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Indian Student Association to celebrate Holi on Sunday


Students and community members celebrated Holi, a Hindu festival welcoming the beginning of spring, on March 25, 2011, in Dunn Meadow. This year's festival will take place April 21 in Dunn Meadow. IDS file photo

If junior Keshav Muralitharan could sum up Holi in one word, he said he would describe the annual Hindu festival as colorful.

“It’s pretty hectic, there’s a lot of color everywhere,” Muralitharan said.

Holi, which was celebrated this year March 20 and 21, welcomes the beginning of spring and the triumph of good over evil. The Indian Student Association will be celebrating Holi at 4 p.m. Sunday in Dunn Meadow.

Indian Student Association representatives will provide color packets and water balloons to everyone who attends the event.

Freshman Varsha Rana, an Indian Student Association Representative, said the festival will bring many students together through throwing the colors and learning about Indian culture.

“It’s meant to be in an affectionate way I guess, just to let the person know you appreciate them,” Rana said. “It just really is a time for everyone to come together and celebrate the springtime, so it’s very colorful.”

Rana, who was born in India and lived there until she was 9, said Holi is a very nostalgic celebration for her, with this being her first Holi away from home.

“I just have a lot of memories associated with it, so it’ll be fun to recreate that even if my family’s not here, just have my friends to have that experience with,” Rana said.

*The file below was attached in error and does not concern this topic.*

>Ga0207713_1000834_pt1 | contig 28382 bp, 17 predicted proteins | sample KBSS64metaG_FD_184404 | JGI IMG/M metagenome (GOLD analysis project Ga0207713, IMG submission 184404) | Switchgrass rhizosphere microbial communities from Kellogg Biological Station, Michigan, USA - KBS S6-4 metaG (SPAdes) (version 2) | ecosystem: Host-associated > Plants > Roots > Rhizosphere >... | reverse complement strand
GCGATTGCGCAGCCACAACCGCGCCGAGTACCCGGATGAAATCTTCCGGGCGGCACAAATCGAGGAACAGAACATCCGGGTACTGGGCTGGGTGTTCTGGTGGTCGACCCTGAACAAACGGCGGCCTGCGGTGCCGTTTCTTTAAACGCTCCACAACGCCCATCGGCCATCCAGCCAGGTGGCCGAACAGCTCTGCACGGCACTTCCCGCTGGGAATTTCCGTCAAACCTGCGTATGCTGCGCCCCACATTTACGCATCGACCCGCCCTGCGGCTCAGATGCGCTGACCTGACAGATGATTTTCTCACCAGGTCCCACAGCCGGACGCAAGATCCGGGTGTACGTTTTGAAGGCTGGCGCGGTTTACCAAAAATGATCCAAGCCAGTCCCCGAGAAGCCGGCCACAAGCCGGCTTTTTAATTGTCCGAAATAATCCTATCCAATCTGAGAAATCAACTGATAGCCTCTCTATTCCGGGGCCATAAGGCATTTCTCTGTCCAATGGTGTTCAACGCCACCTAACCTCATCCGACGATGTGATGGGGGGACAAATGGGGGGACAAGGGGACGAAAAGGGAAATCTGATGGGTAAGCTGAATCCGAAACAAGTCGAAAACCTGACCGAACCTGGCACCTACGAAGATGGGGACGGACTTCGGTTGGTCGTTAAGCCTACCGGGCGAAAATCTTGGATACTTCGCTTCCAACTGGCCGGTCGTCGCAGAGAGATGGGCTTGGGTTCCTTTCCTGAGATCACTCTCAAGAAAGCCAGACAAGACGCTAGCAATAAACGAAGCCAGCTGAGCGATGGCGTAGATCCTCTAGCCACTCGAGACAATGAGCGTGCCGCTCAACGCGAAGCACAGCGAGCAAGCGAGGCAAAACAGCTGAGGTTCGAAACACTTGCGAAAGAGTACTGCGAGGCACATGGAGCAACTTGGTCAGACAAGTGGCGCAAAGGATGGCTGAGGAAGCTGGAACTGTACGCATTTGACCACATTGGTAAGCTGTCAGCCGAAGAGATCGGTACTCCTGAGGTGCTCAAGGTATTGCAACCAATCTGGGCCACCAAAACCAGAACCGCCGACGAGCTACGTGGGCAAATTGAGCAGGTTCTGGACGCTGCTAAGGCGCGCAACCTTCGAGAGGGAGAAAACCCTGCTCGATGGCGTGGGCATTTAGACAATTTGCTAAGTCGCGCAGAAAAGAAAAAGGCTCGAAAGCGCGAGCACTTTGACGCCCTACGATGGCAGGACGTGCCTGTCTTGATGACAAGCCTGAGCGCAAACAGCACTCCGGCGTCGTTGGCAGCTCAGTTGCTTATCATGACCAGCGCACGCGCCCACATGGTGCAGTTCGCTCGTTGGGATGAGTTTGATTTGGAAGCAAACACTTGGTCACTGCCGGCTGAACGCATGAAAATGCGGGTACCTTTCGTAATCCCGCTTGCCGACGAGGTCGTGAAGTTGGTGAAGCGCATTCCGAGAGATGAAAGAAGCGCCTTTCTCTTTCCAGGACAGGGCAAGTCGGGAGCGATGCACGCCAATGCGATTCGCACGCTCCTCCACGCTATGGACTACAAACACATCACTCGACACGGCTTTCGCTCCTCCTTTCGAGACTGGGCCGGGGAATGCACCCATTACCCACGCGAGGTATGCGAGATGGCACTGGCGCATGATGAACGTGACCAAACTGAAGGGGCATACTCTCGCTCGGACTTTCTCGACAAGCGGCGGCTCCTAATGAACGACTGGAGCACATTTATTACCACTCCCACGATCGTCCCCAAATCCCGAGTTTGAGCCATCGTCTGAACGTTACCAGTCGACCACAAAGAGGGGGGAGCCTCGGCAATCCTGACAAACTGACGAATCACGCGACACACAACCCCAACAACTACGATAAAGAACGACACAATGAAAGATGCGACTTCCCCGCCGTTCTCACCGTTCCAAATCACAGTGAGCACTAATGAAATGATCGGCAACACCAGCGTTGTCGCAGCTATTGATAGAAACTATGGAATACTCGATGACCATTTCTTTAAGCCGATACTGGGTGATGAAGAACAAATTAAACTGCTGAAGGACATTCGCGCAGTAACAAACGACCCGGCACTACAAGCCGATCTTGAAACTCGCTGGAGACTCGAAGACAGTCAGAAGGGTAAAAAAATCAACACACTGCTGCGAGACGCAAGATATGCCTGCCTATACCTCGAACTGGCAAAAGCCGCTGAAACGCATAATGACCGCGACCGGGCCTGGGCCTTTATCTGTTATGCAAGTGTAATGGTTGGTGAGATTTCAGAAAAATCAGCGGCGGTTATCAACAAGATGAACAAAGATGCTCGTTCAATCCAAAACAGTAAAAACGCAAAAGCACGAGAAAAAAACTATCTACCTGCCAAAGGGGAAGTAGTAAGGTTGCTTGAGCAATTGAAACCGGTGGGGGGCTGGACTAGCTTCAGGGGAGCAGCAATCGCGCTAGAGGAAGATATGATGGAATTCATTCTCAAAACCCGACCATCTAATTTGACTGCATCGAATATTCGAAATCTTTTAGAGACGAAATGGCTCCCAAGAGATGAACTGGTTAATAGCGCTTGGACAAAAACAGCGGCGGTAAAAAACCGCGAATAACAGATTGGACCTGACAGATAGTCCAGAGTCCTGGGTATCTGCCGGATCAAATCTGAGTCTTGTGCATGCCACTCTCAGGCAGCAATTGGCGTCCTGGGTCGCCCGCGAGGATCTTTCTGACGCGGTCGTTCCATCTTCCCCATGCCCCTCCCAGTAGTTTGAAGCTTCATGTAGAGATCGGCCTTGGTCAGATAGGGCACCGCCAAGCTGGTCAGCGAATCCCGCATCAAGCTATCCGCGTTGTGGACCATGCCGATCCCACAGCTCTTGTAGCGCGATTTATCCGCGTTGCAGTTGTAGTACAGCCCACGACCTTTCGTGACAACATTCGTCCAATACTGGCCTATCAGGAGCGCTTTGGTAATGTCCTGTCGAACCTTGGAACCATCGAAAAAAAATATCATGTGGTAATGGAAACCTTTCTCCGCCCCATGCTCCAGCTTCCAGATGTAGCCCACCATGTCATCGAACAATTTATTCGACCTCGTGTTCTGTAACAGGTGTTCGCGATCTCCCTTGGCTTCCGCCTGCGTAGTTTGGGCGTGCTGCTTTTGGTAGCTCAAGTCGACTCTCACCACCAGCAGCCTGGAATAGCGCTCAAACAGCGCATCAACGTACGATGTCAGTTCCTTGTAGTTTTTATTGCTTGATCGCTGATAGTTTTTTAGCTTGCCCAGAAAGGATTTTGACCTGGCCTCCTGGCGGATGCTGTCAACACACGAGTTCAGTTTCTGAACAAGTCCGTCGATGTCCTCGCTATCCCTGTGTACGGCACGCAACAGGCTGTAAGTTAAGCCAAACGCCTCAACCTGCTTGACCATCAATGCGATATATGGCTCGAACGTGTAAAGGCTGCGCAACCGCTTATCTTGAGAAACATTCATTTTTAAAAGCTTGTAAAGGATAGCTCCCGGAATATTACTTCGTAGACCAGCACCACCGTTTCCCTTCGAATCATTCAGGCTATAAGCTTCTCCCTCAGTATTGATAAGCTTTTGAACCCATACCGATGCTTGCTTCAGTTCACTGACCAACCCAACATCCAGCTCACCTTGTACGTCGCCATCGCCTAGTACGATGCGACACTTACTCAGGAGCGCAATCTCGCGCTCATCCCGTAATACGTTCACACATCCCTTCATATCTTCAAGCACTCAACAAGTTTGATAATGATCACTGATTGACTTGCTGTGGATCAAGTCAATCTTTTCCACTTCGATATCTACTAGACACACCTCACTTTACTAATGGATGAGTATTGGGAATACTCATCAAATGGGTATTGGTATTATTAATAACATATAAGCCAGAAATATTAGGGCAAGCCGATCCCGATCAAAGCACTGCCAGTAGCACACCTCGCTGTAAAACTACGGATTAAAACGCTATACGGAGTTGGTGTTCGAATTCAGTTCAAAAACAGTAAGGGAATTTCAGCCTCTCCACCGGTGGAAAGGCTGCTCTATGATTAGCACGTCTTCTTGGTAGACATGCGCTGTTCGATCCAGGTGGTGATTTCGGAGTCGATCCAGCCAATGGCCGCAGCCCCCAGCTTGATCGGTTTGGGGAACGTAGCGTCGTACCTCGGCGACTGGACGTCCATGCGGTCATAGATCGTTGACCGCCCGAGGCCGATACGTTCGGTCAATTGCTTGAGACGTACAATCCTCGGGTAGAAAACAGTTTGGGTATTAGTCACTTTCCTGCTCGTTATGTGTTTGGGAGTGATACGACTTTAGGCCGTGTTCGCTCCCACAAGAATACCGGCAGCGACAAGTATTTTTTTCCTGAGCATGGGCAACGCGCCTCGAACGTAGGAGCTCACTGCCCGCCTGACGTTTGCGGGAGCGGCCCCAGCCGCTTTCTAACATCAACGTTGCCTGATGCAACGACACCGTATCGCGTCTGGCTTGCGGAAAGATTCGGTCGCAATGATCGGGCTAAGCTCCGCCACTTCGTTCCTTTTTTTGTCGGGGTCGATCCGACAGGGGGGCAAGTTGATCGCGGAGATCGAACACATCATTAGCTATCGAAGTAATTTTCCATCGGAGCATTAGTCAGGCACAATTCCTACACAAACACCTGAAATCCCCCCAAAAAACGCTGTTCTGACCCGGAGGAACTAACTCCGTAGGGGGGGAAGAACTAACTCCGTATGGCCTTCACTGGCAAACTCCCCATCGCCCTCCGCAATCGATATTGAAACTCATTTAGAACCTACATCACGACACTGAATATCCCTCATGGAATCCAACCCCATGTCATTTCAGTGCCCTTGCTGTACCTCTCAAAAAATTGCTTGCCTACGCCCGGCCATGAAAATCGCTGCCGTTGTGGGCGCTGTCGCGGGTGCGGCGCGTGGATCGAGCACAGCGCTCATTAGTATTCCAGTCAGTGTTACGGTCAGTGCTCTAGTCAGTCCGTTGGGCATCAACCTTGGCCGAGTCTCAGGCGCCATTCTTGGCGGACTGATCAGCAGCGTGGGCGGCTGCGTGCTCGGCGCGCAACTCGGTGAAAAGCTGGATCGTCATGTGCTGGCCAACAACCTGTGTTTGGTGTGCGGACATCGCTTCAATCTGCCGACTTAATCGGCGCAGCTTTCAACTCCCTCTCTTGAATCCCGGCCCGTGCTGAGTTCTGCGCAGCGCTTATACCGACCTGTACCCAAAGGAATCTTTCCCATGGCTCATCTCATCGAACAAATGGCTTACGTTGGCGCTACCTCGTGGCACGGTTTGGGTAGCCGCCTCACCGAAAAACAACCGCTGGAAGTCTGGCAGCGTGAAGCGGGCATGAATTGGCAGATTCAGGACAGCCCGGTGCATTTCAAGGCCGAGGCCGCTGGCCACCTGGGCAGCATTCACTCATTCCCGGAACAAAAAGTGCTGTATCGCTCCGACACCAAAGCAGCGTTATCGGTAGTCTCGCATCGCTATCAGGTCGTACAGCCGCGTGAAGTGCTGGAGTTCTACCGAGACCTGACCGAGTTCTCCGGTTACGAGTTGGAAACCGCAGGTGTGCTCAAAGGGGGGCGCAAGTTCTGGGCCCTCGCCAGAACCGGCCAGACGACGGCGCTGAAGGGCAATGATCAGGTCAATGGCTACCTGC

In addition to her own memories, Rana said she hopes the celebration can bring the comfort of home to Indian international students. Rana saw many students celebrating on the actual day of Holi, but said this event will bring all the students together.

“I think just having this huge event for them is going to be very nostalgic and make them feel that there’s apart of home on campus, even when they’re so far away,” Rana said.

For students with little knowledge about Holi, Rana said there will be a short explanation prior to the celebration about its meaning and significance. Muralitharan said it will be a great experience for all students.

“I think college is a good time for people to experience new things, new cultures,” Muralitharan said, “and it shows them how big the world is.”

The event is free and open to all students.

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